S. Ramachandra Iyer, C.J.
1. This appeal is from the judgment of the Subordinate Judge of Devakottai, decreeing in part a claim made by the appellant on the foot of a simple mortgage executed by the father of the respondents herein in favour of the appellant. The mortgage document is dated 3-1-1955 and it purports to be executed by the father of the respondents for himself and also in his capacity as the guardian of the latter. The amount secured under the document was a sum of Rs. 35,000, made up of(l) Rs. 29,522-1-0, an amount said to be due from the father of the respondents to the appellant in regard to the former's dealings with the latter from 27-1-1950 to 4-1-1954 (2) Rs, 5, 231-12-0, the balance due under a deposit letter executed by the mother of the respondents' father in favour of the appellant and (3) Rs. 246, 3-0 paid in cash. It is now proved by evidence that the liability for the first item of consideration, namely Rs. 29,522-1-0 was in respect of the indebtedness of a coffee business run under the name of Nathan Coffee Co. It was the appellant's case at trial that the respondents' father was carrying on business under the name of Nathan Coffee Co. But the evidence revealed that it was not so.
The paternal grand-father of the respondents, who had been divided from his own son, namely, the father of respondents, was carrying on the coffee business under that name. He became indebted to the appellant in that sum in connection with that business. What therefore the respondents' father did on 3-1-1955, when he executed the mortgage document, was to take over the liability of his father to the appellant to the extent of Rs. 29,522-1-0. Similarly, he undertook the liability of his mother, that forms the second item of consideration. Therefore although till the date of the mortgage the respondents' father was not personally liable to pay those amounts, yet by reason of his undertaking to pay off those liabilities under the mortgage document, he incurred a personal liability. As we said the appellant filed the suit claiming a mortgage decree. He wanted to bind not merely the interest of the respondents' father in the mortgage properties, but of the respondents as well.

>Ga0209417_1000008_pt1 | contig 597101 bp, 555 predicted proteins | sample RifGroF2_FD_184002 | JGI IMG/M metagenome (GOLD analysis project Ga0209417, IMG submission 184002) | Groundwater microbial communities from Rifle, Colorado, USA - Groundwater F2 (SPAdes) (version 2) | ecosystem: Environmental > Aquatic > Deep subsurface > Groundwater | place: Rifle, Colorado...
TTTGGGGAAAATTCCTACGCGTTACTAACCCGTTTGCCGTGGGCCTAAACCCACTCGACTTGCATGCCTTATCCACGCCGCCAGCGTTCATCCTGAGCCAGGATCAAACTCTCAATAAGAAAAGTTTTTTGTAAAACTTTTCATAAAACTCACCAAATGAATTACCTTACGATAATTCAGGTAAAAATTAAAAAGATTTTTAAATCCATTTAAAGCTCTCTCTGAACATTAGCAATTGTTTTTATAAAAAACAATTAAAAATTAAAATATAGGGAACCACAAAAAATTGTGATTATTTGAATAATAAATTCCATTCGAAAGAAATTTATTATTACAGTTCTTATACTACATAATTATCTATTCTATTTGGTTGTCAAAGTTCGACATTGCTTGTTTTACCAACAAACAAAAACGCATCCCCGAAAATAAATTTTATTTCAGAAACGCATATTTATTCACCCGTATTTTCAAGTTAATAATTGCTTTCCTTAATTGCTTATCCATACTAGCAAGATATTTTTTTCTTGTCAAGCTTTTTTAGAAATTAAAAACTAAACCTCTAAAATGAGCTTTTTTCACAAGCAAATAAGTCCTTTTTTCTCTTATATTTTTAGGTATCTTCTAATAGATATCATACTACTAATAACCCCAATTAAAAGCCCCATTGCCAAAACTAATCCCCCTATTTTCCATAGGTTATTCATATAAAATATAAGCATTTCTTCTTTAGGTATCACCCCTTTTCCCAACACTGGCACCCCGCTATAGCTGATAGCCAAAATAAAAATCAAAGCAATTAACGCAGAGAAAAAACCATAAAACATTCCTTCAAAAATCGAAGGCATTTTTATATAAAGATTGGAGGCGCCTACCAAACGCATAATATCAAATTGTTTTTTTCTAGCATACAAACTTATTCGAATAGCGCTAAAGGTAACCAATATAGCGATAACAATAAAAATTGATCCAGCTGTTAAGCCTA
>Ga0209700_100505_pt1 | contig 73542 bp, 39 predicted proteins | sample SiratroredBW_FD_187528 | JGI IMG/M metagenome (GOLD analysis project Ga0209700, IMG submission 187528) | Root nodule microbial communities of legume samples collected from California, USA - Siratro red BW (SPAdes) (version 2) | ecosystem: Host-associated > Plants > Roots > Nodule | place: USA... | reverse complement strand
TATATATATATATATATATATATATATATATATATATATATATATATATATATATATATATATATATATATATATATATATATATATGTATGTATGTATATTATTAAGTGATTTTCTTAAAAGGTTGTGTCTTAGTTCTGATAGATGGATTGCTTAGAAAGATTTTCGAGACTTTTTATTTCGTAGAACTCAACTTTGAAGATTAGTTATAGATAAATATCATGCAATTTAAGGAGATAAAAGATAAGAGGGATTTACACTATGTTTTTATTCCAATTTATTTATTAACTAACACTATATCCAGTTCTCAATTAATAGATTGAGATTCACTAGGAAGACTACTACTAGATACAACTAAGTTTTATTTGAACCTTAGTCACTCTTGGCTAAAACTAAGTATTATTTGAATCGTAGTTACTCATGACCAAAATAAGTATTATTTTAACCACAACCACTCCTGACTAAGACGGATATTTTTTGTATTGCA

The suit was filed on 5-3-1959, at a time when the personal remedy against the respondents' father had not become barred. The respondents contested the suit on the ground that the business in coffee run under the name of Nathan Coffee Co. not being their father's they would not be bound to pay the mortgage debt. The learned Subordinate Judge found that beyond the recital in the mortgage document, there was nothing in the evidence to show that the business of Nathan Coffee Co. was run by the respondents' father. We are of opinion that the finding of the learned Subordinate Judge on that question is amply supported by the evidence in the case. We must therefore take it that Nathan Coffee Co. was a concern of the respondents' grandfather and any liability contracted in the course of that business by him would not, as such, be binding upon the respondents' father, as he and his father had become divided as early as 1933. That circumstance however could not prevent the respondents' father from taking over the liability of his father. So far as the appellant is concerned, there was good consideration for the mortgage, inasmuch as ha has given discharge of the liability due from the respondents' grand father as well as the debt due by the grandmother. It would not, therefore, be open to the respondents' father to deny his liability under the mortgage document. Indeed, it is on that footing that the learned Subordinate judge has passed a decree against the interest of the respondents' father in the mortgaged properties.